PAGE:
Here’s a look at today’s headlines:

Gila National Forest offices will close at noon Thursday, Dec. 24 in accordance with an executive order issued by President Obama. Gila National Forest offices will also be closed Friday, Dec. 25 in observance of Christmas and Friday, Jan. 1 for New Year’s Day.  If you are planning a trip to the Gila National Forest, please remember that the weather can change rapidly in the high country making roads hazardous or impassable. Contact the office nearest your destination for information about current conditions. Happy holidays from the Gila.

Janice Chacon, Clarissa Funaki and Breana Martin all were named to the All-Rocky Mountain Athletic Conference Academic Team on Tuesday.  To be eligible for consideration, a student-athlete must carry a 3.30 cumulative grade point average and must have been an active student at the institution for at least two consecutive semesters or three consecutive quarters. They must also be participating in their same sport for the second straight year.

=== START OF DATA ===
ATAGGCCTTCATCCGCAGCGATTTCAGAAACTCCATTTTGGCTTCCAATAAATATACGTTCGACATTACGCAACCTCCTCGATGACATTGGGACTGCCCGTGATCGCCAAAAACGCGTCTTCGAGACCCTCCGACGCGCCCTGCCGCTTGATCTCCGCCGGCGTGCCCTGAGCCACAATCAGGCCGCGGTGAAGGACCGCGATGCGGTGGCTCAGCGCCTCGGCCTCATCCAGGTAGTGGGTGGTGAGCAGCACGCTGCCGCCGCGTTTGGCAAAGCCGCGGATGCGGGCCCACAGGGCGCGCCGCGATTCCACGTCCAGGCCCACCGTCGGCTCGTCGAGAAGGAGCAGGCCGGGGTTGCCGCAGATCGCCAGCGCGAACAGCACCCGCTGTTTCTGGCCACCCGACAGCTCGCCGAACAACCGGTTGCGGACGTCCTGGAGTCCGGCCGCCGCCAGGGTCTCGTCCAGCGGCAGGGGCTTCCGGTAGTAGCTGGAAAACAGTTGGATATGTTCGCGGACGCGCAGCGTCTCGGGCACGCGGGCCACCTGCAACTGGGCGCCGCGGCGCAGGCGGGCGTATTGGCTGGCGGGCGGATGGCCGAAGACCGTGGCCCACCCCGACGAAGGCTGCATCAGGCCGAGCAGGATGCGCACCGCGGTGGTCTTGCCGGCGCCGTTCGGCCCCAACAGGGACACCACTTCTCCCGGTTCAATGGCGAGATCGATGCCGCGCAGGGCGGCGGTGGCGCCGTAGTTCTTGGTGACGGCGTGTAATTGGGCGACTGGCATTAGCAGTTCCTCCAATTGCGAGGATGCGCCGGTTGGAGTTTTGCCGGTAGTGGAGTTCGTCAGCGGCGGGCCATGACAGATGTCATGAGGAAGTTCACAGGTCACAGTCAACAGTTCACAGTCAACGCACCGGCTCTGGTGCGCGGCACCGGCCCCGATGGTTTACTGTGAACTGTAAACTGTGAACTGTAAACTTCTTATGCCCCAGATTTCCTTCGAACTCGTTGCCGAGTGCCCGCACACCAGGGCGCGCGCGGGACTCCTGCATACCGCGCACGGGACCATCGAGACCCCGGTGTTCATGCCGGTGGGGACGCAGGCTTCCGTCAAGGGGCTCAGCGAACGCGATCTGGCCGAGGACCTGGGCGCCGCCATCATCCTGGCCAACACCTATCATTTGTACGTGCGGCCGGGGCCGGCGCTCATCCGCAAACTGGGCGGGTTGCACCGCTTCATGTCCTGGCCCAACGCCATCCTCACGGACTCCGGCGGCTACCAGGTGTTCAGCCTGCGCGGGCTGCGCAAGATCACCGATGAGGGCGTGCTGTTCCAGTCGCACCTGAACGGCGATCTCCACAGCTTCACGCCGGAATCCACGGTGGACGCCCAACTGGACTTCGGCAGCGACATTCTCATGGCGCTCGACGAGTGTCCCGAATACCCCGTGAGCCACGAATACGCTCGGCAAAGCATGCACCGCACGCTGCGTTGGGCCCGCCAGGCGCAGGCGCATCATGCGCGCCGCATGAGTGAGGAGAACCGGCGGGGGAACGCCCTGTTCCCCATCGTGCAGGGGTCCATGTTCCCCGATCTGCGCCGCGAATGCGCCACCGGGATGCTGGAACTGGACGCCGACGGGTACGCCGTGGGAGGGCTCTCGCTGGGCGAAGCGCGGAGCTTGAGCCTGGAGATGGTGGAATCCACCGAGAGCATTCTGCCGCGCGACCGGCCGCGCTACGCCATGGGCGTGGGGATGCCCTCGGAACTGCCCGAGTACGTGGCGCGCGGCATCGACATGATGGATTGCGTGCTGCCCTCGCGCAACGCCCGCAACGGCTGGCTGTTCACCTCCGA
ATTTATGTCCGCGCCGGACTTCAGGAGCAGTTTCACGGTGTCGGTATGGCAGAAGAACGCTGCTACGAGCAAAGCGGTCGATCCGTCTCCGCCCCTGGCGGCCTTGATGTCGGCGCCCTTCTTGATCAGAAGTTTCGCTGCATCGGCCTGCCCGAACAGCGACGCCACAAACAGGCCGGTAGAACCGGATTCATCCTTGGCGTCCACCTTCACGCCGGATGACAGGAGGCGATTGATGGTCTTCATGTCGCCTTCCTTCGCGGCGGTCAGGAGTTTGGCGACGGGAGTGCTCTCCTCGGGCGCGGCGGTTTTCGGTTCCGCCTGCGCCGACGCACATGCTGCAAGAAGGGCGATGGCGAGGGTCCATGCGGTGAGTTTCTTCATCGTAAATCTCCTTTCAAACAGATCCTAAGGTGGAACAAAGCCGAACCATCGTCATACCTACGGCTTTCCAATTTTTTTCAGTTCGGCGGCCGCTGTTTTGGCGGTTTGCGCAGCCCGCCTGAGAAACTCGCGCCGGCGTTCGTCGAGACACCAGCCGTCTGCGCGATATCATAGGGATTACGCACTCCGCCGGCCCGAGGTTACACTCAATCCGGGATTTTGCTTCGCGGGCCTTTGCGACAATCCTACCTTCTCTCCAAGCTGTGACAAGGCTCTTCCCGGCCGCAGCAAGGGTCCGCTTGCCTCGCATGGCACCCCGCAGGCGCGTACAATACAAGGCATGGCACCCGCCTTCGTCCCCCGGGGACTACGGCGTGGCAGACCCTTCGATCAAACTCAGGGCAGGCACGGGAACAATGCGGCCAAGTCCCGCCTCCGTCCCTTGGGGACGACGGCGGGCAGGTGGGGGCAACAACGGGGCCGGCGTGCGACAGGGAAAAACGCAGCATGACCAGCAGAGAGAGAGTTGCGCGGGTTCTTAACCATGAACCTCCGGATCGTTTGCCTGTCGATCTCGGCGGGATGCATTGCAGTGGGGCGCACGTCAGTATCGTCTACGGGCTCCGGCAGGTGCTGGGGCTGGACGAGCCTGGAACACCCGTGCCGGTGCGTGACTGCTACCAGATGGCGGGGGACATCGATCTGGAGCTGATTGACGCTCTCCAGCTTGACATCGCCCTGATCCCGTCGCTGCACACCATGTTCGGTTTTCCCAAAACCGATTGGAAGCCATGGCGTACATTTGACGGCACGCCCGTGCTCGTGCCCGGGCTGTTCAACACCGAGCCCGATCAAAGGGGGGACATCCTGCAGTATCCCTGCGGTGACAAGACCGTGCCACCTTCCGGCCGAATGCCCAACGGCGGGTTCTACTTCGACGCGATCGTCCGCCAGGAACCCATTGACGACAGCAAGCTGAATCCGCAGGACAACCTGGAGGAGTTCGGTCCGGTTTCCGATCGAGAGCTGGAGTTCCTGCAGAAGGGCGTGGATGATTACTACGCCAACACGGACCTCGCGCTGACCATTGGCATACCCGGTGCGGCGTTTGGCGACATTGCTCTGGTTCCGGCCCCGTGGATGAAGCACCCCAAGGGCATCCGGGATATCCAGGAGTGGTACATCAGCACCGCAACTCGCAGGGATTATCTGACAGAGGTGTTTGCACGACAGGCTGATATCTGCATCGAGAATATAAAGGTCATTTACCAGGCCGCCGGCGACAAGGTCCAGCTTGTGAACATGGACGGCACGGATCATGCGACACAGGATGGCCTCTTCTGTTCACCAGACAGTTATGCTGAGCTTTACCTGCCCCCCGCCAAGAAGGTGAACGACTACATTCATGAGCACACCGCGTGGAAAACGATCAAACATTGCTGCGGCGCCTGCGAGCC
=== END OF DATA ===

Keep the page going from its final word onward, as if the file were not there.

U.S. Senator Tom Udall delivered a speech on the U.S. Senate floor to celebrate the Senate’s historic passage of the Frank R. Lautenberg Chemical Safety for the 21st Century Act, a landmark chemical safety reform bill to overhaul the nation’s broken Toxic Substances Control Act of 1976 (TSCA). Udall and Sen. David Vitter (R-La.) authored the bill, which passed the Senate last night by a unanimous voice vote and now has 61 bipartisan cosponsors.  The 39-year-old TSCA is the last of the major environmental laws passed in the 1960s and ’70s that has not yet been modernized. The bill must now be reconciled with the U.S. House of Representatives-passed legislation on the same issue.

The Alzheimer’s Association, New Mexico Chapter is delighted to share the news delivered by their parent organization, that a $350 million increase for Alzheimer’s disease research funding in the FY2016 budget, was signed into law on Friday by President Barack Obama.  “This a truly historic development for our cause, and news of this increase in research funding gives us a much-needed ray of hope for the future,” says Gary L.J. Girón, Executive Director, Alzheimer’s Association, New Mexico Chapter.  Currently, 36,000 New Mexicans suffer from Alzheimer’s disease, and are being supported by 106,000 unpaid family caregivers.  “We applaud our national organization for their achievement in helping to make this landmark legislation a reality,” Girón added.